there’s an account of jackie that stands out to me among all the others, if only because it’s irreconcilable with the woman the media portrays.
it comes from an old female acquaintance, who complained of jacqueline during the 1940s: “she had so many sides. she behaved very capriciously. she’d be very seductive to a man at a party, sitting next to him, and then stub her cigarette on his hand.”
this is the jackie i love. the ballsy bitch beneath the breathy voice. this is also, from the sound of it, the jackie that the world will be meeting through the jackie tapes. a woman both cuttingly perceptive and astonishingly catty.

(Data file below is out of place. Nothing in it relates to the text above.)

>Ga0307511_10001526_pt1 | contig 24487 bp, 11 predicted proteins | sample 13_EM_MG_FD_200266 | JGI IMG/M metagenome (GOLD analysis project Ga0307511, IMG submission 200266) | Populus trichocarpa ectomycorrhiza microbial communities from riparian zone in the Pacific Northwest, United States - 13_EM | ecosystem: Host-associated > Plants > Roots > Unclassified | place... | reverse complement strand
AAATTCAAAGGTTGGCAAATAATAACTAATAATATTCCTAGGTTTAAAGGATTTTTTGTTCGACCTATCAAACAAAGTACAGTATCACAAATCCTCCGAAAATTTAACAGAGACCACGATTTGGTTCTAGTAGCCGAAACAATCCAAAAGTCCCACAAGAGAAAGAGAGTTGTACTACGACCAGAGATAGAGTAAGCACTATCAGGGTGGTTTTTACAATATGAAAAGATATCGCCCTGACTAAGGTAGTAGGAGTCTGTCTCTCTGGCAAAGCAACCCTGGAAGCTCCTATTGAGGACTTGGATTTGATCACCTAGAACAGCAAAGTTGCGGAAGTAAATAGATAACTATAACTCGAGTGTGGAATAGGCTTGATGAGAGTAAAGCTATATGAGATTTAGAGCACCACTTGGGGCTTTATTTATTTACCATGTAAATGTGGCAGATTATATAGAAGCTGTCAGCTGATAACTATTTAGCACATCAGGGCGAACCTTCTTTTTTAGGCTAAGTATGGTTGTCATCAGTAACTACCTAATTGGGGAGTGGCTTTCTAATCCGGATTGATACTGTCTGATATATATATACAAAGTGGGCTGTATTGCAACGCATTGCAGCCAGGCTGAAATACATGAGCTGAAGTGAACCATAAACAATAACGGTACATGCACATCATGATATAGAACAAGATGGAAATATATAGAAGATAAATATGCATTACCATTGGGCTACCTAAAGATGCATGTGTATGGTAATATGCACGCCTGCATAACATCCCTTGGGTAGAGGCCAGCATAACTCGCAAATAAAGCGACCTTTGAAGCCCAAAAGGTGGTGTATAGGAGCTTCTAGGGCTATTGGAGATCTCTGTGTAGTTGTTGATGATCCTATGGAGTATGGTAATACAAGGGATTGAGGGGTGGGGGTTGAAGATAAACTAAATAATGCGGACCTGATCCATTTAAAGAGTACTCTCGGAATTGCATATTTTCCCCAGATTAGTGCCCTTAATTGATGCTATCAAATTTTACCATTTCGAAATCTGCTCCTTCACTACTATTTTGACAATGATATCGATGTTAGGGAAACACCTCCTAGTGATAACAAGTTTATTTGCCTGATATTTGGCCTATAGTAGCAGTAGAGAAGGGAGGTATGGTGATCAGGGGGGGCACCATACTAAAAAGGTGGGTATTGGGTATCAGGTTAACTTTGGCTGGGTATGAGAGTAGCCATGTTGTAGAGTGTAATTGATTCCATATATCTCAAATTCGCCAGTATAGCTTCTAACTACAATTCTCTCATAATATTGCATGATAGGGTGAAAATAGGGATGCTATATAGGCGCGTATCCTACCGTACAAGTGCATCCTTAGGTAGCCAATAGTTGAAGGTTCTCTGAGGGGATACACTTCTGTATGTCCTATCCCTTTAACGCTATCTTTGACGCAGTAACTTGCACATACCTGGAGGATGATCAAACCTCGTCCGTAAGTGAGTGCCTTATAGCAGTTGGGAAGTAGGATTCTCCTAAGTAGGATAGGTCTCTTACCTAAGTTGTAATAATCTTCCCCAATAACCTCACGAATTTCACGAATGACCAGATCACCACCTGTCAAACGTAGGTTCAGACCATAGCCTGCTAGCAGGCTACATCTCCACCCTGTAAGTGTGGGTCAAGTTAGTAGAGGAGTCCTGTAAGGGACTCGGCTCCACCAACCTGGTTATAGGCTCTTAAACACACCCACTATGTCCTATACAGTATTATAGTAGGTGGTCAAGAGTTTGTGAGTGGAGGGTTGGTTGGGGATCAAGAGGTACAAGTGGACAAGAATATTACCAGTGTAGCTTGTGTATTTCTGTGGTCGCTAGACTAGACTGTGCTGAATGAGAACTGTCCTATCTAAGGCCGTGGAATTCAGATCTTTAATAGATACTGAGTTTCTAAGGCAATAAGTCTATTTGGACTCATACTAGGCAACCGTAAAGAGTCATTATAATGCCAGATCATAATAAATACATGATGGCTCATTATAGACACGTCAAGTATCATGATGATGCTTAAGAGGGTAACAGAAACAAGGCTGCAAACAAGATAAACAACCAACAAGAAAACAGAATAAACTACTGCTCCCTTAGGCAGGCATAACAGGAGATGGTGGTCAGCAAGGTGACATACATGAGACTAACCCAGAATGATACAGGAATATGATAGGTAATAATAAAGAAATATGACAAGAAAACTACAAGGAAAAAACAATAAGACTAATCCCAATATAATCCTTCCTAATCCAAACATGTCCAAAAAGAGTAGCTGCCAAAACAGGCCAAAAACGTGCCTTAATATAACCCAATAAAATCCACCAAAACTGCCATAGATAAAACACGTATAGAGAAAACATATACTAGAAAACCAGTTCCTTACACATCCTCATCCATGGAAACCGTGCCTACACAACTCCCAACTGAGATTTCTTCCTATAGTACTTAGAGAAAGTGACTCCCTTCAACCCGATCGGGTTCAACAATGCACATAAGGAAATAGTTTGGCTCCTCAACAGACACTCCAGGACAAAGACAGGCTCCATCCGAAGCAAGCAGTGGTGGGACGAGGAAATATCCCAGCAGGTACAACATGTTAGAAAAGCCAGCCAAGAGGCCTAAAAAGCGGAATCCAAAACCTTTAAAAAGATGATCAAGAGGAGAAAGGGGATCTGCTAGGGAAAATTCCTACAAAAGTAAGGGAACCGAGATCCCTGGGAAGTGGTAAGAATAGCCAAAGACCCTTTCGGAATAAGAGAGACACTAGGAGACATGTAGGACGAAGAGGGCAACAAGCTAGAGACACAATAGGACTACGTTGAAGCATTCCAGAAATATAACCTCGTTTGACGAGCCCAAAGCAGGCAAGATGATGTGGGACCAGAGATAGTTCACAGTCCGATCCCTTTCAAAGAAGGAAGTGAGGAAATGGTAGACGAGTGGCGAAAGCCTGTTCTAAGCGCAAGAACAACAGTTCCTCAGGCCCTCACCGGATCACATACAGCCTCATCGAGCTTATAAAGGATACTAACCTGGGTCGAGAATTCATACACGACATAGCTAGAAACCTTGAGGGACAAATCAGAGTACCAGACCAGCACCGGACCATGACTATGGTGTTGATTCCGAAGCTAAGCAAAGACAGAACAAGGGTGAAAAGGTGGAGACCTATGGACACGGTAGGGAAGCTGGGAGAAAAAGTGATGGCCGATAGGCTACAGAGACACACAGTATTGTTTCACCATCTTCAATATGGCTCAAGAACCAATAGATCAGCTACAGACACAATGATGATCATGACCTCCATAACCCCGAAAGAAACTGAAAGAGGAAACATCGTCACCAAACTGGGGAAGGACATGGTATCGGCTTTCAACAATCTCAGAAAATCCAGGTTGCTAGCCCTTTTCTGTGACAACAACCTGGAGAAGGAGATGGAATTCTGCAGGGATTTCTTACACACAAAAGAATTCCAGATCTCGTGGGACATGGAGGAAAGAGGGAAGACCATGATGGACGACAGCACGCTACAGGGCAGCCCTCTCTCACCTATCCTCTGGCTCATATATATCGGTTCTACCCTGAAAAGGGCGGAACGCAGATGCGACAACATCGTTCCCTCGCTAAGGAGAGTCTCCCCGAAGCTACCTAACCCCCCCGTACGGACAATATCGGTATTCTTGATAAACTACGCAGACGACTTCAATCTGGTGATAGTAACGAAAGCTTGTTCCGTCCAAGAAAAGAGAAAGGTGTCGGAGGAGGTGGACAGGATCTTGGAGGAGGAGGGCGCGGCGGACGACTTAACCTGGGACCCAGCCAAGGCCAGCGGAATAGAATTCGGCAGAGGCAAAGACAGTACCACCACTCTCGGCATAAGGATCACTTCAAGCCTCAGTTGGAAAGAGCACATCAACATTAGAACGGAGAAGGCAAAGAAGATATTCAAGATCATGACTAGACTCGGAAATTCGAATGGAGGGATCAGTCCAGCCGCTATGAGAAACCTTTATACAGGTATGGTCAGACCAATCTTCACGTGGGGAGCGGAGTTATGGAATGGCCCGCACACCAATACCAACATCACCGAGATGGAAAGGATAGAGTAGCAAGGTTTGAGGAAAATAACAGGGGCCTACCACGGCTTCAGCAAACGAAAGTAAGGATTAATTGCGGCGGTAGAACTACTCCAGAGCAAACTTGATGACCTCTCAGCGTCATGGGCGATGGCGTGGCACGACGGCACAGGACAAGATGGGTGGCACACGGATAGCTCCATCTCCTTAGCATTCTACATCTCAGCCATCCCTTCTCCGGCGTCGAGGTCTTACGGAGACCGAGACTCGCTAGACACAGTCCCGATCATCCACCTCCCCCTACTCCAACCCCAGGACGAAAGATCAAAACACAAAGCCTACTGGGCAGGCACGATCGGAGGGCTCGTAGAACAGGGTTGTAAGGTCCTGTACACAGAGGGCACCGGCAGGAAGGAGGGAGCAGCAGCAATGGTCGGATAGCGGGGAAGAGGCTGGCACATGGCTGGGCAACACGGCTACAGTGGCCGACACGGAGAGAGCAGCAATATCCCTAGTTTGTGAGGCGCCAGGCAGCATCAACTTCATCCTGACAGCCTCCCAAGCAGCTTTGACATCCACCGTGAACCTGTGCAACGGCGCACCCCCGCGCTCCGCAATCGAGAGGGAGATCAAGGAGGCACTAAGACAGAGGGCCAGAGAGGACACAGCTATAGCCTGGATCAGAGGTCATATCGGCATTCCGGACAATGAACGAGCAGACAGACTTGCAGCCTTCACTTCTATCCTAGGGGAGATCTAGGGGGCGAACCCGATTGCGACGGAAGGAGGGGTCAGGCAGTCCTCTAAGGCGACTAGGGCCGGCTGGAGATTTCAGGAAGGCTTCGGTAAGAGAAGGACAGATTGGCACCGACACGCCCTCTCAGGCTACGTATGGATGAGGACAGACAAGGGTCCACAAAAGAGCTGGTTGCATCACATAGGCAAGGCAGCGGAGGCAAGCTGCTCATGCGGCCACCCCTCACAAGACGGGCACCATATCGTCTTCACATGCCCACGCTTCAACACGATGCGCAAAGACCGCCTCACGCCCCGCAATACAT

the jackie tapes are fascinating, yes (i assume). they teach us many things we did not know (jackie disliked mlk! and degaulle! and lbj! and ted sorenson!) and remind us of others (she love loved andré malraux).
my one concern about these tapes is this: they represent jackie at one point in time. and, if jackie teaches us anything, it is that it’s dangerous to reduce anyone to a single story. we are all more complex, more nuanced than any interview or anecdote could ever convey.